Finalist for the O’Neill National Playwrights Conference, PlayLabs, and the New Harmony Project; reading (with Marylouise Burke as Jane) in association with Penquin Rep (NYC).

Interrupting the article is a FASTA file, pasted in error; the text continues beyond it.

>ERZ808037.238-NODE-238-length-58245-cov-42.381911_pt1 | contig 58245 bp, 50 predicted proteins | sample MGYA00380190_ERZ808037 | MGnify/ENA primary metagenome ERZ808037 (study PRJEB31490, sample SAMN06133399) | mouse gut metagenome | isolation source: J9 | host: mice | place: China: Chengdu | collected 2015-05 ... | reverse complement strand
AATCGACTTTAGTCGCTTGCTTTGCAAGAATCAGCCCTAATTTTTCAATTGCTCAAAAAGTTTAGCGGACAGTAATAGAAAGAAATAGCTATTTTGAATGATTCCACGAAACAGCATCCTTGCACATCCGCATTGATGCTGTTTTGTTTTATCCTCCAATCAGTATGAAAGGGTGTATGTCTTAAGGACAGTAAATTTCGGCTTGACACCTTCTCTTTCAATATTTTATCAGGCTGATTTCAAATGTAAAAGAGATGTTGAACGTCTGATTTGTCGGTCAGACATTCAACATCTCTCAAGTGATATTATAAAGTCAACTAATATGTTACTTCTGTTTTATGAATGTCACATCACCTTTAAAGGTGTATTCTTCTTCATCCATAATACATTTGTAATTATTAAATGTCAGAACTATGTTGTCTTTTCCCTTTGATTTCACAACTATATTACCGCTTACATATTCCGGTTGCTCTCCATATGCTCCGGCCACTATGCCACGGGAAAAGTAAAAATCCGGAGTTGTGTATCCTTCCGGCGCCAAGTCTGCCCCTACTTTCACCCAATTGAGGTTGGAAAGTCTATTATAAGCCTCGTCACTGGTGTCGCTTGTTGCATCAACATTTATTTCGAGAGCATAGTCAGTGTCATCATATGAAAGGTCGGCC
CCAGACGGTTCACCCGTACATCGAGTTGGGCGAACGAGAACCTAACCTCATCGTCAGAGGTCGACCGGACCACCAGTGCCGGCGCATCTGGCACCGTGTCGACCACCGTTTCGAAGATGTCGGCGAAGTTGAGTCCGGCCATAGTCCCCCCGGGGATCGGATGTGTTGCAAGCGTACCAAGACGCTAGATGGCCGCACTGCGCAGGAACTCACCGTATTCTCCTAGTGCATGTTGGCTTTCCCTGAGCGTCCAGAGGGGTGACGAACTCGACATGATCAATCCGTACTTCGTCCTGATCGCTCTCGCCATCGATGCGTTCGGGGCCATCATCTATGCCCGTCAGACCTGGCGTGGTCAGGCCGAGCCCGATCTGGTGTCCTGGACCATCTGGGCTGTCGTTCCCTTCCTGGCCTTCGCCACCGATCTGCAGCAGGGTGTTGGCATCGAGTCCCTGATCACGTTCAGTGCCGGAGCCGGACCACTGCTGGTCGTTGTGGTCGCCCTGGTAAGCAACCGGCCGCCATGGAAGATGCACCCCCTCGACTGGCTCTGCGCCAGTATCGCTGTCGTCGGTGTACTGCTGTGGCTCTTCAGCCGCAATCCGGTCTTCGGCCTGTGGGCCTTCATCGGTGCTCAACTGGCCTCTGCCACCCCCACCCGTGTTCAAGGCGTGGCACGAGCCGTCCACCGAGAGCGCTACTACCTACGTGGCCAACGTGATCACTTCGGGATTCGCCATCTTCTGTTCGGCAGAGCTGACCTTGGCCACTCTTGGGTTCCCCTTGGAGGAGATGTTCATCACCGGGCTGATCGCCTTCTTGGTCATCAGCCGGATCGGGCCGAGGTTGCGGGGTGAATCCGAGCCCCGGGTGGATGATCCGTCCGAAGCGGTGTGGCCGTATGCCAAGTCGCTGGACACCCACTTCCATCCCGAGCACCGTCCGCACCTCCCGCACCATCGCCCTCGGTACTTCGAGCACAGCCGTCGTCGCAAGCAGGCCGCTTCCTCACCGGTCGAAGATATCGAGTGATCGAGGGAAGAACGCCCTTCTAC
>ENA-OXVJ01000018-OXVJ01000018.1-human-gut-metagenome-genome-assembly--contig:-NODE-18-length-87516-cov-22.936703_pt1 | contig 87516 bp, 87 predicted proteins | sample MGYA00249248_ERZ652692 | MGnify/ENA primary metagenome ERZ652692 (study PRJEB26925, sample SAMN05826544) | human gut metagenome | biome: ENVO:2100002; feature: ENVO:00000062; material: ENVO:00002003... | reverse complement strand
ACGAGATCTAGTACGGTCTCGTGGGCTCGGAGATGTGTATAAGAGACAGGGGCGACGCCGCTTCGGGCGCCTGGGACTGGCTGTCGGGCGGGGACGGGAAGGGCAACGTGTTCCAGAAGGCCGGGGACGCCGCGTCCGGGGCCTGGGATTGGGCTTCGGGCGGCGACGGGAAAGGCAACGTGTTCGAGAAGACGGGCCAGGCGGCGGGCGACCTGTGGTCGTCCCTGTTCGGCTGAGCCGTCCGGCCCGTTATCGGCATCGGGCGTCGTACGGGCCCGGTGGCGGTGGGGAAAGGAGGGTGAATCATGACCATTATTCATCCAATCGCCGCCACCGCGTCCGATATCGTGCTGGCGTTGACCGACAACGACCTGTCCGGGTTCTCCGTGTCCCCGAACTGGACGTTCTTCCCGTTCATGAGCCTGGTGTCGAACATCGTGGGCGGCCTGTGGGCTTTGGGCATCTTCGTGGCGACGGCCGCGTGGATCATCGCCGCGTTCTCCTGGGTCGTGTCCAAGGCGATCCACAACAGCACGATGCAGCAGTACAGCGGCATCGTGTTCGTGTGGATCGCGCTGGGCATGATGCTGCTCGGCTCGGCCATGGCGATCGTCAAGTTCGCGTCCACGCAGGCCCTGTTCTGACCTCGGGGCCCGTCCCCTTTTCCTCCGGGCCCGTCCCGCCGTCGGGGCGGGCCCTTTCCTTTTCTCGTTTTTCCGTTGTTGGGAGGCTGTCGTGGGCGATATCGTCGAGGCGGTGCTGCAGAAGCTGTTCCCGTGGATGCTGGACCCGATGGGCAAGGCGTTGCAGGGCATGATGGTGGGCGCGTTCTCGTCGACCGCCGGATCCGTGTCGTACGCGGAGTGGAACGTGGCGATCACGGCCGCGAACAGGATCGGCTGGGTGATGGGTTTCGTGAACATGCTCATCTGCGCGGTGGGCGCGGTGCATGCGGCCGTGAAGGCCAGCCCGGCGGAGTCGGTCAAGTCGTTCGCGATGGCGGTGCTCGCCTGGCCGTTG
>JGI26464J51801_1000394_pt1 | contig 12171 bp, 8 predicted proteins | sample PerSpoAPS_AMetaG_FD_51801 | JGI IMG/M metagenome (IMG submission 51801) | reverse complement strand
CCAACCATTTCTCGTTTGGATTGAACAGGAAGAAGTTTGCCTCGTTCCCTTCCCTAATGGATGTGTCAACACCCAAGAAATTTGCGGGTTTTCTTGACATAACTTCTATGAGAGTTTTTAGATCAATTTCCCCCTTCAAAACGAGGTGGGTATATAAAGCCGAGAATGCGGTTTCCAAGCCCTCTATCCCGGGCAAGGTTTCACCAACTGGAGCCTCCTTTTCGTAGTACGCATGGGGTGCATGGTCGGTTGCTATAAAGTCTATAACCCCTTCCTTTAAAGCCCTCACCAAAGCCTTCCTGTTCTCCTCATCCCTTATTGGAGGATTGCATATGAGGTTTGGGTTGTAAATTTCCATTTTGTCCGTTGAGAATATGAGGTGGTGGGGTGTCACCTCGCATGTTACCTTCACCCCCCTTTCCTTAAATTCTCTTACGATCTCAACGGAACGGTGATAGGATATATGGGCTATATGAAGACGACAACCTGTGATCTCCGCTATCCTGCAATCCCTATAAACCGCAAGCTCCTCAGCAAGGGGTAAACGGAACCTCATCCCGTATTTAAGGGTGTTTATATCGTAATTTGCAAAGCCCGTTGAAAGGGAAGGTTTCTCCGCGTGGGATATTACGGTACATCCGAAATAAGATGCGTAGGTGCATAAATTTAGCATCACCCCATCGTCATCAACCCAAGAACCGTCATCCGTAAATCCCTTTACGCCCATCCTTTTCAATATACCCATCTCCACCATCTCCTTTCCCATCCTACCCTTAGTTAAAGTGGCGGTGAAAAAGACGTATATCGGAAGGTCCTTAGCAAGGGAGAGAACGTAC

For thirty-eight years Jane Murray, 69, has lived an independent, if somewhat eccentric life alone in a rent-controlled apartment on Jane Street in Greenwich Village. Now her building, a once grand, but now crumbling townhouse, has been sold to a man who’s begun a major renovation and who has managed, through pressure tactics and buyouts, to get his tenants to vacate. All except Jane, that is, who has no intention of leaving and has declared her own personal war against him, although this is taking a heavy toll on her physical and emotional health. Financially strapped and unemployed, she’s recently suffered a mild stroke and, as the renovation moves into high gear, has begun obsessing over her situation. Enter Jean, Jane’s younger sister by two years, making her weekly visit. Living an upscale life in the suburbs with her husband of thirty-six years, Jean is alarmed at the increasing deterioration of Jane’s mental state and realizes this may be her last chance to rescue her. Faced with Jane’s life-long ability to manipulate her, Jean struggles valiantly to convince Jane that it’s time to give up the fight. In the process a long-hidden and painful family secret surfaces and the sisters discover just how deep their love runs for each other, a love that ultimately releases Jane from her self-imposed entrapment. Throughout the play, which is basically comic in tone, both characters confide in the audience, sharing their fears and frustrations and giving their own spins on what’s transpiring. Two older women. Unit set consisting of Jane’s apartment, the hallway outside the apartment, the front entrance and steps, and the sidewalk in front of the building.